SEARCH RESULTS FOR CREATIVE YOUTH DEVELOPMENT IN AMERICANS FOR THE ARTS ARCHIVE : 99 ITEMS FOUND
Author(s): Levin, Kathi A.
Date of Publication: Nov 01, 2008
As part of Americans for the Arts' continuing partnership with the American Association of School Administrators, this Monograph aims to help deepen the understanding between local school leaders and their community partners who care about arts education in their schools.
Author(s): Gutierrez, Lorraine and Spencer, Michael
Date of Publication: Jan 01, 2007
Mosaic released the findings of a three-year study conducted by the University of Michigan Department of Psychology, The Detroit Initiative and area-Detroit community based organizations. The study identifies and assesses the internationally acclaimed, professional performing arts training program’s goals, practice methods, and expected outcome.
Author(s): Douglas Gould & Co.
Date of Publication: Nov 30, 2005
The overall image presented of arts education in public schools is that arts are losing ground against more urgent educational priorities. News stories portray arts education as easily traded off in an era of cash-strapped school districts and an increasing focus on standardized testing.
Author(s): Appalachian Education Initiative
Date of Publication: Jan 01, 2005
The West Virginia State of the Arts Survey is the first statewide collection of data on arts education in West Virginia.
Author(s): Pam Korza, Barbara Schaffer Bacon, and Andrea Assaf
Date of Publication: Jan 01, 2005
Civic Dialogue, Arts & Culture explores the power of the arts and humanities to foster civic engagement while advancing possibilities for arts and humanities organizations to be vital civic as well as cultural institutions. From 2000 to 2004, Americans for the Arts, with support from the Ford Foundation, implemented Animating Democracy, an initiative to foster artistic activities encouraging civic dialogue on important contemporary issues. This book examines the experiences of 37 arts and humanities projects, realized by a wide range of cultural organizations. These projects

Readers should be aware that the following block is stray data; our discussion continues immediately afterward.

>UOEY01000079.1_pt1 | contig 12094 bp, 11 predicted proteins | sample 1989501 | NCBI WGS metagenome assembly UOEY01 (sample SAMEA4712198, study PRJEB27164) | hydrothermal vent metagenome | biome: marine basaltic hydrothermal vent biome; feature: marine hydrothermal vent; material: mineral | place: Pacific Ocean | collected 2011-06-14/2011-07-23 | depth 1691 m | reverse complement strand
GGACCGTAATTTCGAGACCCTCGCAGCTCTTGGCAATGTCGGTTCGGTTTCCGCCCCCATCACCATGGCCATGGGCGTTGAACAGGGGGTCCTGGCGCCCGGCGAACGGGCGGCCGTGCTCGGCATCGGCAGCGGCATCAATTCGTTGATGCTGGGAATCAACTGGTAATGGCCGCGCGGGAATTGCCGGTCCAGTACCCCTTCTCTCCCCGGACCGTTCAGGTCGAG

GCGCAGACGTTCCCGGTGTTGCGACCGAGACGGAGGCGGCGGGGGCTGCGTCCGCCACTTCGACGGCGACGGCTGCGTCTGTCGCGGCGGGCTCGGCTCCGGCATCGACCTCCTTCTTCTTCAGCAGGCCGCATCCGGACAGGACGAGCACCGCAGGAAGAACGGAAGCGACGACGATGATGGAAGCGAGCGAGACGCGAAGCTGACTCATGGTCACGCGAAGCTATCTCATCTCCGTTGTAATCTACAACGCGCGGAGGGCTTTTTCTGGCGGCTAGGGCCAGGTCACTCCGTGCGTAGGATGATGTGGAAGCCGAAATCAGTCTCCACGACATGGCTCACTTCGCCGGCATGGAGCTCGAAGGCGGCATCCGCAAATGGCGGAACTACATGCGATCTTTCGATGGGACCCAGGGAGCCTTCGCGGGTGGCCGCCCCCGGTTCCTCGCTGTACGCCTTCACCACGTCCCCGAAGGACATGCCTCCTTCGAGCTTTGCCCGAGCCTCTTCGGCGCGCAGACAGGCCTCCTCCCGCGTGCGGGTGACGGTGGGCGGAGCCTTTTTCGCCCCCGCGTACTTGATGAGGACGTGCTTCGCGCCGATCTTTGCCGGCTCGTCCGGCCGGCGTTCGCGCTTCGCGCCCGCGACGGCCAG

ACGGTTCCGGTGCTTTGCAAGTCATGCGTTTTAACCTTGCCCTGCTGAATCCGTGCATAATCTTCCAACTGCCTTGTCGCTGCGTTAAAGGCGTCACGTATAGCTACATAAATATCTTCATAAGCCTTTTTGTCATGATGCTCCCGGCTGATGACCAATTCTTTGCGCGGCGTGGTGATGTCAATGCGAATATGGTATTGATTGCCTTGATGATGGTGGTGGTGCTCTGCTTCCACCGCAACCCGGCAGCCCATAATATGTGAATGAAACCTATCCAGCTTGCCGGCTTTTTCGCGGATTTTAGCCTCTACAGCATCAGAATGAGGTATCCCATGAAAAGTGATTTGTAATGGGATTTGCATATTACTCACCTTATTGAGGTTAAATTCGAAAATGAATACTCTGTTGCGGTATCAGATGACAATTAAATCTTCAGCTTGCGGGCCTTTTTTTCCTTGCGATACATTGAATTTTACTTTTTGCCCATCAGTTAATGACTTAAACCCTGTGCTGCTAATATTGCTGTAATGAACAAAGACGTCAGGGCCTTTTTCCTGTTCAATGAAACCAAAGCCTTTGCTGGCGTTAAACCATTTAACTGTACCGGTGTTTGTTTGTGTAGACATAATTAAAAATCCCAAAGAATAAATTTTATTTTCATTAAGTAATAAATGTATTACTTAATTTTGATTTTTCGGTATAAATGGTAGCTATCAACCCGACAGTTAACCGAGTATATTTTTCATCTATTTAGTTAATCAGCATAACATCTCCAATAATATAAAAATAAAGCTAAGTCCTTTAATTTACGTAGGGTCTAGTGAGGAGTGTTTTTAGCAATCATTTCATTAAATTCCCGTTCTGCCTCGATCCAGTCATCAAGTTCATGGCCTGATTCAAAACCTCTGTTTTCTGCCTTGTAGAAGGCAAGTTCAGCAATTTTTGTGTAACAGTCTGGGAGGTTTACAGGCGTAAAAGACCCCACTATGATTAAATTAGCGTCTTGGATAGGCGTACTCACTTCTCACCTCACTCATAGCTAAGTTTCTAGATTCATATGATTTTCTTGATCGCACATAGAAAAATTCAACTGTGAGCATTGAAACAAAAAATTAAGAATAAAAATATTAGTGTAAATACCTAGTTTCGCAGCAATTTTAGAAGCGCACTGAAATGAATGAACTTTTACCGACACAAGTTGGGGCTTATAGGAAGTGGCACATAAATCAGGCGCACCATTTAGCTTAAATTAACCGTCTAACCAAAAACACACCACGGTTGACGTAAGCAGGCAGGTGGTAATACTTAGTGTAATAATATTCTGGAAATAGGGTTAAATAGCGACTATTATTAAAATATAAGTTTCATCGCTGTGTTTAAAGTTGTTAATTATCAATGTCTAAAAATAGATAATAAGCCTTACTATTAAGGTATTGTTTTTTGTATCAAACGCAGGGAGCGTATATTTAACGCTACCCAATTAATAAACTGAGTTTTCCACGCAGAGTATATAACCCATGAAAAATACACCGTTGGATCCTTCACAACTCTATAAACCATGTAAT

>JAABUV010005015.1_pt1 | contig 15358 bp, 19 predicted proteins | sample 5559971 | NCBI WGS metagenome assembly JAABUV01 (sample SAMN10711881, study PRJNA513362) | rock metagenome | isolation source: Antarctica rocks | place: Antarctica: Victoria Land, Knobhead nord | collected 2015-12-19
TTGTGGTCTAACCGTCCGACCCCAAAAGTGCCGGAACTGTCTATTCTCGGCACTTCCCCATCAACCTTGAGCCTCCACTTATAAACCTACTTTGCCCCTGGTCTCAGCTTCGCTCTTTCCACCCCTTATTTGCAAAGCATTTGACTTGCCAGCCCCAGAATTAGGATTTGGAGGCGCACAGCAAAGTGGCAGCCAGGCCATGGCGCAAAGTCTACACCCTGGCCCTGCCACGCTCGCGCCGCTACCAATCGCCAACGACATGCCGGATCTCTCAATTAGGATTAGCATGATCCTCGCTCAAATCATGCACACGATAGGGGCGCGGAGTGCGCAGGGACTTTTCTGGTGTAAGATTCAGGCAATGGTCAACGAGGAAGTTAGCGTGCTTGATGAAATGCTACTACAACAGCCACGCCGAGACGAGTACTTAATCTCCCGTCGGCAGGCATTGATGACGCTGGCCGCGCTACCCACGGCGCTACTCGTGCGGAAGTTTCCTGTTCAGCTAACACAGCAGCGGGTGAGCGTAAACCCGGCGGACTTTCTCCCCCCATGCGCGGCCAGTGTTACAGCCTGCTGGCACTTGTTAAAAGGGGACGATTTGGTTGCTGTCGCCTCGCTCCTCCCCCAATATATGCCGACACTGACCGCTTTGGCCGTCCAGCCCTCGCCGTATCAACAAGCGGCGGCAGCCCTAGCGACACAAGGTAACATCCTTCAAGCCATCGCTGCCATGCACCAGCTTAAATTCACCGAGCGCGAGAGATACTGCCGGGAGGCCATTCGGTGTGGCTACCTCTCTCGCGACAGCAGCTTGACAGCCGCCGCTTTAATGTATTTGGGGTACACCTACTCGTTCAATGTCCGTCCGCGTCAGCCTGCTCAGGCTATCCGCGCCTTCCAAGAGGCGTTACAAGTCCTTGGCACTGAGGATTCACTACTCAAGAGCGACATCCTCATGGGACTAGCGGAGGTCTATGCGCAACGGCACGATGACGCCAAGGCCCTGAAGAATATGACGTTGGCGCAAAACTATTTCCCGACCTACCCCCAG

Author(s): Richard, Julie A.
Date of Publication: Dec 01, 2004
Americans for the Arts and the National School Boards Association are now working together to increase the presence and quality of public school arts education.
Author(s): Jacquelynne Eccles and Jennifer Appleton Gootman, Editors
Date of Publication: Mar 01, 2002
Community Programs to Promote Youth Development focuses on essential elements of adolescent well-being and healthy development. It offers recommendations for policy, practice, and research to ensure that programs are well designed to meet young people's developmental needs.
Author(s): Otterbourg, Susan
Date of Publication: Sep 01, 2000
This report provides a brief introduction to the role of the arts in after school programs. It consists of a brief summary of recent research findings about both arts and after school programs, a description of the key elements of successful programs and some key examples that showcase partnerships between schools and community-based organizations.
Author(s): Hablewitz, Christin
Date of Publication: Dec 31, 1999
This publication is essentially a program model outlining a step-by-step approach to creating, planning, implementing and evaluating a youth apprenticeship program in the arts. This model can be adapted to all arts disciplines, missions, goals and methodologies. The steps include program inception, with descriptions of program vision, mission, goals and objectives; planning - budget, fundraising and partnerships, program structure and daily schedule, curriculum and methodology, staff and apprentice recruitment and hiring, training: implementation, with sections on roles, responsibilities and
Author(s): Health, Shirley Brice and Roach, Adelma
Date of Publication: Jan 01, 1999
This research draws upon data from a ten-year national study that describes academic, personal, social and civic outcomes of out-of-school programs on students. Results showed that context of learning is important and that out-of-school youth organizations fill an “institutional gap” where traditional social institutions (e.g. schools, family and church) fall short of meeting the needs of students. While all organizations (athletic-academic, service, and arts-based) provided mentoring relationships, collaborative group dynamics, and a balance of play and work, arts-based